i hear you, brother:
                  the quality of night that you hate most
is its black and its starteeth eyes…
 
i hear you brother:
                  my poetry is what i think i am.
 
ms. brooks said it:
“baraka is always news.”
 
haki said it:
“Baraka”               <blessing>
news news news news news news news news news
the blessing                           /new news  
 
the good news you left us
struggling to be something real
something other than jesusophiles stacking tithes
in preacher plates
 
you told us:
be whys.
be wise!
Be y!
 
3.
brother ain’t take no prisoners
him ain’t give no quarter either, son.
ain’t take no shit…
boyo was manish long as i knowed a-him
way back in the late ‘50s village days
swappin’ lines with ginsberg 
and publishing the cutting edge of white literary culture
 
back from air force become force in his own word
way out on the fringe, below the underneath
in the human substratum of be-less
all/ways more and asking, asking
always asking
always learning and revolting and revolutioning and
changing.
 
him be giant sun
stomping out the dark of white hate
growing strong men[3] in blind alleys of america’s ghoulness
cuckolding the negroness of white supremist conformity 
building clear black thot
 
resist now, resist now! rise now…
move to a united front
stompout negroignorance.
 
took the black in the nation and melded it  
with brown brothers and sisters stepping salsa lively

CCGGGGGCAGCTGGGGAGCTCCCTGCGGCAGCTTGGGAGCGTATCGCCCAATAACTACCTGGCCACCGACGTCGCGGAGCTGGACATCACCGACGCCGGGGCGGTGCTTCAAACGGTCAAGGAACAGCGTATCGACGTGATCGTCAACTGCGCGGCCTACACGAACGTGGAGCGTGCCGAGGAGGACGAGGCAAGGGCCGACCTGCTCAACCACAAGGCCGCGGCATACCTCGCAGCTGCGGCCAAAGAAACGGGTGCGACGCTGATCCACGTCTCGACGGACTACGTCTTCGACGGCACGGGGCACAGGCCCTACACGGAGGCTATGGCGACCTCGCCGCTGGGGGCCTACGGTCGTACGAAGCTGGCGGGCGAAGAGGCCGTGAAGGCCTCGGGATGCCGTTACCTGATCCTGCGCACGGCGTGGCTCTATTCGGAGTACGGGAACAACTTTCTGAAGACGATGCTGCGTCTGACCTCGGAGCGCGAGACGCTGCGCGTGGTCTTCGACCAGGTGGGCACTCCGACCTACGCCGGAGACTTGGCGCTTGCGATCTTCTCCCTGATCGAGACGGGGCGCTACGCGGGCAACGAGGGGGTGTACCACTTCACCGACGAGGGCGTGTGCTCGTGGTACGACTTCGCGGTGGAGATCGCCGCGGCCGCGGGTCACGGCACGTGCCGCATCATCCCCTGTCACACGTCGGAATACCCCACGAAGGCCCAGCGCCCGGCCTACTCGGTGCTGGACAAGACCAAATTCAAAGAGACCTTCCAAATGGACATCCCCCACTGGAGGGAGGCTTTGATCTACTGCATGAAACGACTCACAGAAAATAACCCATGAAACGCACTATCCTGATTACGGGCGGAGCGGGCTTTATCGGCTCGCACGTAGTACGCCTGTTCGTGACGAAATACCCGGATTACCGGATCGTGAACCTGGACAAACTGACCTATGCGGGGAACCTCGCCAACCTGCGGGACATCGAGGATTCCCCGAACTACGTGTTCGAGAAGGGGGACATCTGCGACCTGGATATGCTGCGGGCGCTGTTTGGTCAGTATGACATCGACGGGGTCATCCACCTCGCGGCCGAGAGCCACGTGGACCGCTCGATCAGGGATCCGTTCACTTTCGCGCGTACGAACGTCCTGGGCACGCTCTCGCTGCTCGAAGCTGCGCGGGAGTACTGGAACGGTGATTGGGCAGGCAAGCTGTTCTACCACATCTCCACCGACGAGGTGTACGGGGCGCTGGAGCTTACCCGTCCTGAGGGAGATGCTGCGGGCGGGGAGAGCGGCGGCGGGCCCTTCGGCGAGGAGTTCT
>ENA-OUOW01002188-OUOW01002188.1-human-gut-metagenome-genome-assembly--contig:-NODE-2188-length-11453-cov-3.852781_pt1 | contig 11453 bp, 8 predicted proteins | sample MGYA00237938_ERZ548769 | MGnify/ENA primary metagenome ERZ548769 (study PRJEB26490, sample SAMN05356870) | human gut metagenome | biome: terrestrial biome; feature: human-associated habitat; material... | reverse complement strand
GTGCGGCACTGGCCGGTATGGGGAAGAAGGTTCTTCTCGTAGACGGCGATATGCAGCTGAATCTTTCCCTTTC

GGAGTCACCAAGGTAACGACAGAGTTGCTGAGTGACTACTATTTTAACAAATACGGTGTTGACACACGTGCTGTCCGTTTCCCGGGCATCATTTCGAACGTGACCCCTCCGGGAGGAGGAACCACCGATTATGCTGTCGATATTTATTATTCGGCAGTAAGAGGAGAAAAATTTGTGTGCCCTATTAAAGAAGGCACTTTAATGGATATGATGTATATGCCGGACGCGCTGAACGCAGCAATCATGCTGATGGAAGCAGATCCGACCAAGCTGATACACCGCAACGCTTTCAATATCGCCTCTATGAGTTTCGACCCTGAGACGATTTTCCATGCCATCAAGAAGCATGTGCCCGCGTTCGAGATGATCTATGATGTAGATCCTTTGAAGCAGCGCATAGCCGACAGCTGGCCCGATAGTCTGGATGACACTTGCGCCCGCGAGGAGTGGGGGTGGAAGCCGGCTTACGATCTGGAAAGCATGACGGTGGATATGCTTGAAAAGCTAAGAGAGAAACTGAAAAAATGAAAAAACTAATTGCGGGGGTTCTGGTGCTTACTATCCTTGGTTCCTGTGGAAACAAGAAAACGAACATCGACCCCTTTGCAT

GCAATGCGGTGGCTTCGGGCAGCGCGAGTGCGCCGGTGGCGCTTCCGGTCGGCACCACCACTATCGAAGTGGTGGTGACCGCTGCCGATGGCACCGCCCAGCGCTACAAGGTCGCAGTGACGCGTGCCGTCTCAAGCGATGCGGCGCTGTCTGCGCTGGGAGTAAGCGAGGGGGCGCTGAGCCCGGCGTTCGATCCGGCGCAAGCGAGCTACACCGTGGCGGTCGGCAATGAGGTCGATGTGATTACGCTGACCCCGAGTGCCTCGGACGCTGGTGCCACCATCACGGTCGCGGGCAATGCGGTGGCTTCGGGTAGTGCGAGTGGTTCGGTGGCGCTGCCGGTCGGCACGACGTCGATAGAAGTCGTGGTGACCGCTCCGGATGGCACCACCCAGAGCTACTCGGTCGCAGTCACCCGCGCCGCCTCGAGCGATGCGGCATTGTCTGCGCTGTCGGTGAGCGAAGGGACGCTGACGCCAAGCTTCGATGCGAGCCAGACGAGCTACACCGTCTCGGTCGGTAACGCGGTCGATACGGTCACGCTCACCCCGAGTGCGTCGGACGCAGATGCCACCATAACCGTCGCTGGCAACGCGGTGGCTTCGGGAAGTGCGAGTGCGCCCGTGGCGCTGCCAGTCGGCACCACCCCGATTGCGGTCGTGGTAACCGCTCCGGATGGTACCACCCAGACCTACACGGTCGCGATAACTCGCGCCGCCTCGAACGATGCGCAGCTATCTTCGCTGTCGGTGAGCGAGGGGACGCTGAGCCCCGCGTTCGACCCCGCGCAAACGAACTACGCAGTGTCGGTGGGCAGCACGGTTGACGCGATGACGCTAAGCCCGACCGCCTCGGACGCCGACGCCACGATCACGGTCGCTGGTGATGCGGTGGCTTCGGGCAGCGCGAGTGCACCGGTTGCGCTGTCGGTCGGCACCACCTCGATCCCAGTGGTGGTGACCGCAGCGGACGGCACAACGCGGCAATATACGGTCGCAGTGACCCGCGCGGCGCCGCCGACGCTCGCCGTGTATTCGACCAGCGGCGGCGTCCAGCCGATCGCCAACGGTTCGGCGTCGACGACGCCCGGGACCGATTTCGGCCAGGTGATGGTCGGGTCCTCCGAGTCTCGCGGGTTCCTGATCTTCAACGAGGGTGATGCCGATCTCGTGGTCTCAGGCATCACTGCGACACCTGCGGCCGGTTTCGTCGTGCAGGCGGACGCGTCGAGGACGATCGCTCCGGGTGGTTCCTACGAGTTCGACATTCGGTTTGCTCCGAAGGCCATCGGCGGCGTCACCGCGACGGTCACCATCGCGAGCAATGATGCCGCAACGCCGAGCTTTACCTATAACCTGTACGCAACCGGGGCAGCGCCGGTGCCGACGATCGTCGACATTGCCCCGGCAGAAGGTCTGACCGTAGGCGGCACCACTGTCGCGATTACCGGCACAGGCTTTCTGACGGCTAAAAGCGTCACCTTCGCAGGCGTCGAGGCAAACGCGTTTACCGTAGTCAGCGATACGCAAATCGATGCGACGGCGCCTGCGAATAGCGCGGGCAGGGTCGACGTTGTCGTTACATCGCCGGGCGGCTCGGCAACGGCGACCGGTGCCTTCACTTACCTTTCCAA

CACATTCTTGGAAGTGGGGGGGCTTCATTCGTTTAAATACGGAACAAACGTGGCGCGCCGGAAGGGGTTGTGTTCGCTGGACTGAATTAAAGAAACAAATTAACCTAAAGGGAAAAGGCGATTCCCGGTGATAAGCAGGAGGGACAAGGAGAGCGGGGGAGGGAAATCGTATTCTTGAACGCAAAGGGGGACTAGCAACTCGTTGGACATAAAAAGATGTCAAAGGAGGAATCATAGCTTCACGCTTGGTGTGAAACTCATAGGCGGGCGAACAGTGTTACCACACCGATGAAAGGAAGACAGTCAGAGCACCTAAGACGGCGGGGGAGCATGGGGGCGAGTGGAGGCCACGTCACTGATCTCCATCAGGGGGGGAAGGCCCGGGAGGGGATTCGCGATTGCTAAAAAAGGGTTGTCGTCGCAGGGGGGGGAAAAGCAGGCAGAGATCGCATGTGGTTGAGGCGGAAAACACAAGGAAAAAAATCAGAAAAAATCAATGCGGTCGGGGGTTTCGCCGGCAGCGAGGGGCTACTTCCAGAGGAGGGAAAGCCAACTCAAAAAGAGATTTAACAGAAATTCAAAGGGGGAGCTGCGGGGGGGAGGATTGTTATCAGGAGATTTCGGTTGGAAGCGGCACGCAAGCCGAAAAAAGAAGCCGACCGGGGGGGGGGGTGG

it’s nation time
dance words mixing rhyme and rhythm
culture and el barrio history
 
you
exiting one thot                  /one movement
across years toward human
toward be-ness in the valley of the shadow at new/ark
 
one god, one aim, one
leroy become leroi become imamu, become ameer barakat
become amiri baraka
become prince of sound
blessing of a burgeoning nation
become foreshadow and lifeline to afrika revolution
become lite in the dark horn of whiteness
become clear, pure water  
 
baraka                    /become identity
stood resistant
when negroes was marchin’ on them patches a-cotton
toward their black
growing up outta southern fields and northern factory floors.
 
amiri’s jersey 12 miles from wall street empire
was a-standupness
place of growing mind
spirit place
mind building body of revolutionary aware
aware mindfulness building blackfists of rebellion
flames and fuel for the fusion
become a communist lite that blinded illusion
crippled poormouth
took streetspeak
and called humans human
called man to microphone
the polyrhythmic polyphonic scat of horn and cymbal
 
bassline
baraka was spirithouse
was mover and mortar
was punctuation in sound become word
was freejazz
 
elegba in the movement of black art
was brain and muscle
the word uncut
obatala.
 
4
there’ll be no more dead lines
no more dead lines
no haphazard phrases rocking simple minds to sleep
amiri been here
still here.
 
amiri calling fists of intellect
calling committed soldiers to identity
devotees of the malcolm blood
matches of the fire what burned newark and birthed the new/ark.
 
no more sounds curdling in the vat of ameri-dimness
no more lies in the name of democracy
one man one voteness
one black guy become pawn of market force
for the onepercent clique
no more.
 
amiri gave us the sweet of our selves
bequeathed the passion of our bloodriver
amiri gave rise to an america we could live in
gave us back the potential for freemind
 
rise now               
and walktalkbe                  
free the spirit
rise now!!!
© 2014 by Omowale-K étu Oladuwa

[1] expressing a doubt or choice between alternatives.
[2] He may be a representation of the syncretic combination of the Greek god Hermes and the Egyptian god Thoth
[3] “Strong Men,” Sterling Brown, 1931